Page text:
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The HIV Manual: A Guide to Diagnosis and Treatment / Edition 1

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Overview

The rapidly proliferating research on the human immunodeficiency virus (HIV), now well in its second decade, continues to generate new information at a rate heretofore unparalleled in medicine. As a direct result, the increasing variety of methods for the prevention, diagnosis, and treatment of HIV and AIDS has made it difficult for physicians to keep abreast of the optimal management approaches in the field. The HIV Manual is an immensely practical, accessible, and up-to-date summary of the wide range of clinically relevant information on HIV-infected adults. It deals with the key issues and frequently encountered problems in HIV clinical care, and includes a special section on the symptom-based approach to diagnosis. In addition, this concise reference contains several chapters discussing topics rarely covered in similar books on the subject, such as HIV testing, initial evaluation, future anti-HIV therapies, alternative therapies, and nutrition.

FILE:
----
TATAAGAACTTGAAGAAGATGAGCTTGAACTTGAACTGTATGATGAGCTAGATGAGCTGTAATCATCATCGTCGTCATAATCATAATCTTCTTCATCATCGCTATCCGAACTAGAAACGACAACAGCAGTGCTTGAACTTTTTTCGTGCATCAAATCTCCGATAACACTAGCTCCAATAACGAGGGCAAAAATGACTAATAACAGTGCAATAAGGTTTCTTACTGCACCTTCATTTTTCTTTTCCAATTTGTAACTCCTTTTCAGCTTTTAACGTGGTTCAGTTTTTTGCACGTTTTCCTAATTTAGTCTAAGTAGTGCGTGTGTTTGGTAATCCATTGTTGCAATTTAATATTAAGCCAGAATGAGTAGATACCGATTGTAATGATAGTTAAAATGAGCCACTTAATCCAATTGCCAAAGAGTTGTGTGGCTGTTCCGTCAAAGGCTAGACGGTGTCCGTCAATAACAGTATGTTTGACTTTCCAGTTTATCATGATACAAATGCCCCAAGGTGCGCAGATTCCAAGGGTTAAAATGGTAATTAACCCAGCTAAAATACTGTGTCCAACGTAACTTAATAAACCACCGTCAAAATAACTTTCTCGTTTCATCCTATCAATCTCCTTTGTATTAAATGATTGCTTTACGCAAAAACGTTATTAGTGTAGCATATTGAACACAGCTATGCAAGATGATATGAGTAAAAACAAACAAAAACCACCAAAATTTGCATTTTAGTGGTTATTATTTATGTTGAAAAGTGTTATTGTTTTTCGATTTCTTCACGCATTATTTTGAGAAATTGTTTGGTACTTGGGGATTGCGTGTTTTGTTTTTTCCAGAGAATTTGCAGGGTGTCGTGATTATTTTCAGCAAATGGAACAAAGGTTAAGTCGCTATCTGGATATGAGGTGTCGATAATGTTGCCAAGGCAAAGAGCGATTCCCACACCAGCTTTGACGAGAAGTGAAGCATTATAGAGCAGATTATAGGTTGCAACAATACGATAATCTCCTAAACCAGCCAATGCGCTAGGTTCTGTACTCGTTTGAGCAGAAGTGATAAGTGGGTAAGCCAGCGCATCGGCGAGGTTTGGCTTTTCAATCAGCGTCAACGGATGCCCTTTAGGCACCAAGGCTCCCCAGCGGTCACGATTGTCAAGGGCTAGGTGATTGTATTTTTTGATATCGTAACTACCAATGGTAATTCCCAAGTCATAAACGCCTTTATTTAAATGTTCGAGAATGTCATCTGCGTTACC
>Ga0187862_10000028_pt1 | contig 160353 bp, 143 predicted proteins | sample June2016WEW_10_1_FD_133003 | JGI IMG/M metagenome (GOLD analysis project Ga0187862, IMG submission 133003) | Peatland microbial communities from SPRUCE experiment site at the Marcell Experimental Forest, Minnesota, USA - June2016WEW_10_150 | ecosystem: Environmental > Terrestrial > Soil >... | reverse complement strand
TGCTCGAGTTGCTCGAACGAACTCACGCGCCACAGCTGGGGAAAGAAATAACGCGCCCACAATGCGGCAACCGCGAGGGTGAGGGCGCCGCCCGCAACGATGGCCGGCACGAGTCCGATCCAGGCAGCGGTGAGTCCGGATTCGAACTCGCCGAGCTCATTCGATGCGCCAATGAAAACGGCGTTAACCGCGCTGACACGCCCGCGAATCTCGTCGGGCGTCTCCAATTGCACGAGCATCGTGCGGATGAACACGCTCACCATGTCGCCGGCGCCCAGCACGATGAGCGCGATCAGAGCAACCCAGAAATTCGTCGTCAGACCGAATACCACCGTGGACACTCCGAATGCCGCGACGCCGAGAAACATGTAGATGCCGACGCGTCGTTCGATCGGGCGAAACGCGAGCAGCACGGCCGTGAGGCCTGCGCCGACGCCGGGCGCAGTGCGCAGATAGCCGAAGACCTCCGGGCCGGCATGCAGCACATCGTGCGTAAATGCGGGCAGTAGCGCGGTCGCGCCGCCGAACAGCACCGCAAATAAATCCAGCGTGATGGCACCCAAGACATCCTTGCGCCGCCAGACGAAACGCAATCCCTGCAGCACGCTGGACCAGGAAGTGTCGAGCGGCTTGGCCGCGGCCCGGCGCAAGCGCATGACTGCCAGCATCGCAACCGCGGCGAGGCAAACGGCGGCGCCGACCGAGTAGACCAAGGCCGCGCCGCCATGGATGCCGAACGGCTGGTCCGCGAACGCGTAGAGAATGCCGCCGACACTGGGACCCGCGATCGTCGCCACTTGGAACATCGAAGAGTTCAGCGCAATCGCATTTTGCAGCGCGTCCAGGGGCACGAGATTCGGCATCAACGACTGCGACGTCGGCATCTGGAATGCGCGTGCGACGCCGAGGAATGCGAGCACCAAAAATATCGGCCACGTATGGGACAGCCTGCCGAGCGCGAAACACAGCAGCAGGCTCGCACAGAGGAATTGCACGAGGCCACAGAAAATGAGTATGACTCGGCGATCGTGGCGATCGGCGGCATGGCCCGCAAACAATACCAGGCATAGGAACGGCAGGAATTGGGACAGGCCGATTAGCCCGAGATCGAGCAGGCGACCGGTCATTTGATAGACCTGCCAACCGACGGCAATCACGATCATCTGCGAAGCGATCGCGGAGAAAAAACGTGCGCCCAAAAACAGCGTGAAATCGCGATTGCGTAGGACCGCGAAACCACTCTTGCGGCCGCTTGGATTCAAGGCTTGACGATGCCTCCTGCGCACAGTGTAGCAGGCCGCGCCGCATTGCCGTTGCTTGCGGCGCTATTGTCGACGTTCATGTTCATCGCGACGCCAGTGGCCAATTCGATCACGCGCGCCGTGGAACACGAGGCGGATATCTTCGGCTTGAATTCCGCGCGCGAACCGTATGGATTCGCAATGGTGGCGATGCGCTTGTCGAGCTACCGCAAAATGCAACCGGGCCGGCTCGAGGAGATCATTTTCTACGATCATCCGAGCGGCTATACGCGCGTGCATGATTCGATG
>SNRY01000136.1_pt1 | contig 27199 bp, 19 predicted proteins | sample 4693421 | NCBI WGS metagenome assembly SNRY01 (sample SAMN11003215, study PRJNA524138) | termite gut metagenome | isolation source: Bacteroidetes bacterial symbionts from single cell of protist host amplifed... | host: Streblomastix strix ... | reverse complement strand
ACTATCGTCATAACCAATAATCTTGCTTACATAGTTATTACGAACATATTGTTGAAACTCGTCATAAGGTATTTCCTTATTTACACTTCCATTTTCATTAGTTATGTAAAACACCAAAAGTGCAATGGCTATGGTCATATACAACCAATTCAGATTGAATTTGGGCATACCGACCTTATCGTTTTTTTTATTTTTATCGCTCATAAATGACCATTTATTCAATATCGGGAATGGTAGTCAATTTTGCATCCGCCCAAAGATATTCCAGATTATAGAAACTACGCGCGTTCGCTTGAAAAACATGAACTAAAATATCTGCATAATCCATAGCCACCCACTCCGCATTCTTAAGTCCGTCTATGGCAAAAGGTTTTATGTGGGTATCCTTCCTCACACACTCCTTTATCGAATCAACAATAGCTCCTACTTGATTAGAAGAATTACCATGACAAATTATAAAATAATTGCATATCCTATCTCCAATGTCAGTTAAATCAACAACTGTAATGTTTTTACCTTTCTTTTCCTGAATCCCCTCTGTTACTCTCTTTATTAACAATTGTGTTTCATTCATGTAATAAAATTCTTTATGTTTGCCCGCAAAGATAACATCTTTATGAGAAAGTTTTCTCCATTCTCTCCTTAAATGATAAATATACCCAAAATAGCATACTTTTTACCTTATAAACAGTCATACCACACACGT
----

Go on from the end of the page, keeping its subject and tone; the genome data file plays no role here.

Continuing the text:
The format is specifically designed for the busy practitioner's convenience. Subheadings clearly outline the principal elements of each chapter and treatment regimens are encapsulated in boxes so that needed material can be located with ease. The diagnostic and treatment guidelines are easy to follow and even where a concensus on treatment is lacking, the authors have made recommendations based on the existing data. This manual is intended to serve the information needs of health professionals involved in the care and treatment of HIV-infected patients in the clinical setting. It will also provide an easy-to-read guide for the general reader interested in finding out more about the diagnosis and prevention of HIV and AIDS.